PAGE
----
August 10, 2007
  Library Given New Life as Senior Center
Adaptive reuse doubles space and divides functions

by Heather Livingston
Contributing Editor

How do you . . . accommodate a growing population of seniors and spruce up an underused town facility at the same time?

Summary: Anticipating the needs of its aging population, the city of Odenton, Md., retained the Arlington, Va.-based firm The Lukmire Partnership to transform its former library into the newest senior center in Anne Arundel County, Md.. The firm was an easy choice for the county, says Jim Cox, AIA, partner in charge. Not only does the firm have a standing contract with the Anne Arundel County Department of Public Works, but the firm’s Annapolis office also recently completed the county’s new West County Library. Dedicated as the Catherine L. O’Malley Senior Activity Center Annex, the 6,800-square-foot facility was designed to accommodate the needs of a growing senior population, offering health, recreational, and social opportunities.

After moving the West County Library to its new and considerably larger facility, the former library building was left unoccupied. Meanwhile, the Odenton senior facility, located immediately across the street, was bursting at the seams. The senior center was experiencing “the 10 pounds of stuff in the 5-pound pail syndrome,” Cox says.

County officials decided that the best solution lay in converting the former library into a facility for seniors in anticipation of demographers’ prediction of a major boom in the number of seniors in the county. By 2030, Odenton’s over-60 population is expected to increase 83 percent over the 2005 population, state Department of Aging figures predict. Cox believes that this number may even be conservative. Citing the increase in high-density assisted living facilities in this Washington, D.C., suburban area, Cox says that the increase is happening faster than Department of Aging estimates. Even at present population levels, the O’Malley Senior Center serves between 400-500 seniors per month.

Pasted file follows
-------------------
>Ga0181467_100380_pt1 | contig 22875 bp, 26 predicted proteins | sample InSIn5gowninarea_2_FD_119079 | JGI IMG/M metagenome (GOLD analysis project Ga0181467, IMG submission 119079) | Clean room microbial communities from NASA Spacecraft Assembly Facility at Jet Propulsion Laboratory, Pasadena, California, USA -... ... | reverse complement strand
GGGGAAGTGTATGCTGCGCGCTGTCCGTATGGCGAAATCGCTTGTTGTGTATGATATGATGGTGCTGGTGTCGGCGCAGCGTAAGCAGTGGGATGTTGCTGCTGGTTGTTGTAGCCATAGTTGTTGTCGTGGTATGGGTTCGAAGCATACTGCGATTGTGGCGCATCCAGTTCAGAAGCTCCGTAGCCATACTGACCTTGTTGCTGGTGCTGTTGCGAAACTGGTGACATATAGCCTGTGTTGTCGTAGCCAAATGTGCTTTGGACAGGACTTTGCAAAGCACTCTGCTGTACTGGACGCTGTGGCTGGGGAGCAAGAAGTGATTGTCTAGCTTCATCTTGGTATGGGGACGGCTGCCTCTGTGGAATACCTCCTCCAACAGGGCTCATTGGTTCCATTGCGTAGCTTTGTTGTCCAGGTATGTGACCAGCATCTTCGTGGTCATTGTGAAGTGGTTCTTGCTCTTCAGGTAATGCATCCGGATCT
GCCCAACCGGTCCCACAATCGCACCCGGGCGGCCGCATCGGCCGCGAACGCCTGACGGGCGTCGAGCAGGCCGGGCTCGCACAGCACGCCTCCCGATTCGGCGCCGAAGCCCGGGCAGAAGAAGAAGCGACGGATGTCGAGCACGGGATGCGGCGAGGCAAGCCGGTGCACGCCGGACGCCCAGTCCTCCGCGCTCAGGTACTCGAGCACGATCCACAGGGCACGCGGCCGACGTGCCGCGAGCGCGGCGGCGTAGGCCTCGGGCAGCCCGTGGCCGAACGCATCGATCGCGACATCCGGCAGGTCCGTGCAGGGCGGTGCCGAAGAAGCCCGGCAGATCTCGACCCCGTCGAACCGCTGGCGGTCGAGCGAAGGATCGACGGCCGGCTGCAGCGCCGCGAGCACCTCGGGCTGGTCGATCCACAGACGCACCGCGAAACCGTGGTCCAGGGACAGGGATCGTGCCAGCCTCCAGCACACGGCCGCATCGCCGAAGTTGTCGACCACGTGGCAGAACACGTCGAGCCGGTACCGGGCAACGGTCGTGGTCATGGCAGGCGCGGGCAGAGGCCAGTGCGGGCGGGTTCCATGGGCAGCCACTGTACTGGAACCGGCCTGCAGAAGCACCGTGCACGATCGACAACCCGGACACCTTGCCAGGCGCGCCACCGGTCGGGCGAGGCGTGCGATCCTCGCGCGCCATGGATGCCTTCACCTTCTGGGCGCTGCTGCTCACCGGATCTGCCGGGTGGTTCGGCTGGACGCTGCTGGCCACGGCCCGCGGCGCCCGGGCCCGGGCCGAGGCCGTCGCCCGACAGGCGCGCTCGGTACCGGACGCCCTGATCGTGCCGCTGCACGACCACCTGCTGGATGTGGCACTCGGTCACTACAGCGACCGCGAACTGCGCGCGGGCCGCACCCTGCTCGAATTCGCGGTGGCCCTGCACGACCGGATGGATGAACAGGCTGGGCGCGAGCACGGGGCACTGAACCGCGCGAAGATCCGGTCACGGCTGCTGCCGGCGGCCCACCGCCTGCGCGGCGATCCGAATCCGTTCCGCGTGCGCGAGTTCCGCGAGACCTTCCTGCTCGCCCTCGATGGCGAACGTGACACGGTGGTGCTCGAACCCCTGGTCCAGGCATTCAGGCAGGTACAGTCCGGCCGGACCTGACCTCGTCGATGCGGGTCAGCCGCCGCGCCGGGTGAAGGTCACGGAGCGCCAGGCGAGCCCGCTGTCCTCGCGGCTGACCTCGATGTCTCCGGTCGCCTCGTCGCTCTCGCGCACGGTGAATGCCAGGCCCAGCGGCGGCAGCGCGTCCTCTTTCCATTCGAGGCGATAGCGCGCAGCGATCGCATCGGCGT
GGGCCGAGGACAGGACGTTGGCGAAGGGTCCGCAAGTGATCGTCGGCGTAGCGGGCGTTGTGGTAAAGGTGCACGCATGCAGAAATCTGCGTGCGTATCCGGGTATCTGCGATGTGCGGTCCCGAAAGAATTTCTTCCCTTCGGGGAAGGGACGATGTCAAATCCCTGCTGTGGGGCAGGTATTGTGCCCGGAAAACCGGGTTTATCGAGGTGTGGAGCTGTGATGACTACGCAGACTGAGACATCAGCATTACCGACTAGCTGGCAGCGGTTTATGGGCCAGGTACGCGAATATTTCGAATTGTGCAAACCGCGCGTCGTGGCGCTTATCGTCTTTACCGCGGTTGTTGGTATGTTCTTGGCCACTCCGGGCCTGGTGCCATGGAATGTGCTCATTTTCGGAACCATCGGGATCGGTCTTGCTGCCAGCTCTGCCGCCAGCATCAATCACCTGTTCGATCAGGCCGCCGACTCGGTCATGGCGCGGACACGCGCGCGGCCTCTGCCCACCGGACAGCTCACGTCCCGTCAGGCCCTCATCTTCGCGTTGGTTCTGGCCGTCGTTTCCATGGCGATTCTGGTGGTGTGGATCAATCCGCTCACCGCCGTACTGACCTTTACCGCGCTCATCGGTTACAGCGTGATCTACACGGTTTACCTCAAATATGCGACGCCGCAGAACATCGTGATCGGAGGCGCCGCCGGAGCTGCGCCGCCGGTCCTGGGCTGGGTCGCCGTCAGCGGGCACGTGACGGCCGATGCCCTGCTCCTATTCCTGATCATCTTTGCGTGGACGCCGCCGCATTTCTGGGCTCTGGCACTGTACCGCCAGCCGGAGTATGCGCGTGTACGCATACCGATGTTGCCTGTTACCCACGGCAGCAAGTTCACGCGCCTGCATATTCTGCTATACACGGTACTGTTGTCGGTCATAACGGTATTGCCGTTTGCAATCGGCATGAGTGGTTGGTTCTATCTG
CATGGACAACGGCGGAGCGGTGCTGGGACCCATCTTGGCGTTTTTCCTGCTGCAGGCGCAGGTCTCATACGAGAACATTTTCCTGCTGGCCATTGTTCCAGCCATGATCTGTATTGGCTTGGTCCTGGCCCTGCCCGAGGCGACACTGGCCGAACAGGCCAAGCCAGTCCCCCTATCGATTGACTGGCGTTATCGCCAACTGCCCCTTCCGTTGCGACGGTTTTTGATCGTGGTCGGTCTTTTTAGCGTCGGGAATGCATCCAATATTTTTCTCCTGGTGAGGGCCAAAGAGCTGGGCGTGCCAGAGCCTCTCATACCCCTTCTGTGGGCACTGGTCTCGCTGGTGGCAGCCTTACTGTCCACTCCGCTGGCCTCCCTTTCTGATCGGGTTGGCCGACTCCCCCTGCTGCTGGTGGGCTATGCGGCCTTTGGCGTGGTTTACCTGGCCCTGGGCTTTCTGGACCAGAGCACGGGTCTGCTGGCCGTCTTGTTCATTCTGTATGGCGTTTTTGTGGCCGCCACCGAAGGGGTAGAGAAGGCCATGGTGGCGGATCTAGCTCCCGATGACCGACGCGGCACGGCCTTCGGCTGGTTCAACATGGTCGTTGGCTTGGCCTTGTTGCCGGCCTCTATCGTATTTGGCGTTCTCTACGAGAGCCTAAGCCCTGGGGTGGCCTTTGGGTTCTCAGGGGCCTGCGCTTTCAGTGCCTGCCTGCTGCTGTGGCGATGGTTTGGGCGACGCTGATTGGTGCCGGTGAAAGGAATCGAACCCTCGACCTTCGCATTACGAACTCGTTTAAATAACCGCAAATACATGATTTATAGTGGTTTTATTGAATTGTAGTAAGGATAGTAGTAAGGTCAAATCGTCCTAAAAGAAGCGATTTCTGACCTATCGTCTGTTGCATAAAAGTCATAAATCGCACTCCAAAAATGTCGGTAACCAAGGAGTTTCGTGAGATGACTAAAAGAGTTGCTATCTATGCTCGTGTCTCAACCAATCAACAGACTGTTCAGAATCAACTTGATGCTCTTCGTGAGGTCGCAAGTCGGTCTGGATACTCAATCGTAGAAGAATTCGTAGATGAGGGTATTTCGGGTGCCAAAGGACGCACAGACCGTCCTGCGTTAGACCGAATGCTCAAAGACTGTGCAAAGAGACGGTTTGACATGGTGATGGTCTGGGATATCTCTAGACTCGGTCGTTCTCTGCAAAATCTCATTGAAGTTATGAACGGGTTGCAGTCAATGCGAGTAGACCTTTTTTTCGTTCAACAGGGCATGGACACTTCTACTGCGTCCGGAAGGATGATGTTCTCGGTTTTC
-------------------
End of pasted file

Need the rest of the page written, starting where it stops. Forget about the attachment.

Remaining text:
Playing to its strengths
Instead of viewing the division of the senior facility as a liability, the county decided to embrace the dual locations by separating functions and using each facility to its strength. The new facility houses staff offices and a room each for billiards, aerobics exercise, workout and weights, multipurpose activities, and arts and crafts. The multipurpose room is primarily used for meetings, dances, and community functions. The popular billiards room is used not only by visiting seniors, but also for inter-county competitions. The existing senior center offers computer courses, IT help, a small library, reading room, and administrative space.

According to Cox, the biggest challenge of the adaptive reuse project was converting the open floor plan of the old library into separated and contained areas for the varied activities that the users enjoy concurrently. “It was a complete renovation of mechanical and electrical systems as well as space planning. The old library was an open space plan and the new senior center required separation of uses from an audible standpoint as well as a function standpoint, so we had to rearrange the internal workings of the building, which of course meant new mechanical systems and electrical systems.” He notes that, in consideration of neighbor requests, alterations to the former library’s exterior were very minor. “The building was in pretty decent shape,” he says.

The late 1960s building has a brick façade with large glazed openings. Because many of the residents felt that they grew up with the library building, it has a strong community identity. “It was part of the neighborhood that we didn’t want to mess with,” explains Cox. “We didn’t wish to change that façade, so we cleaned it up, added an entrance canopy, and that was about the extent of the exterior renovations. We primarily focused on in-work.” Cox adds that although there was no LEED™ certification requirement for this particular project, Lukmire used similar materials in the renovation to what was specified for the LEED-certified West County Library.

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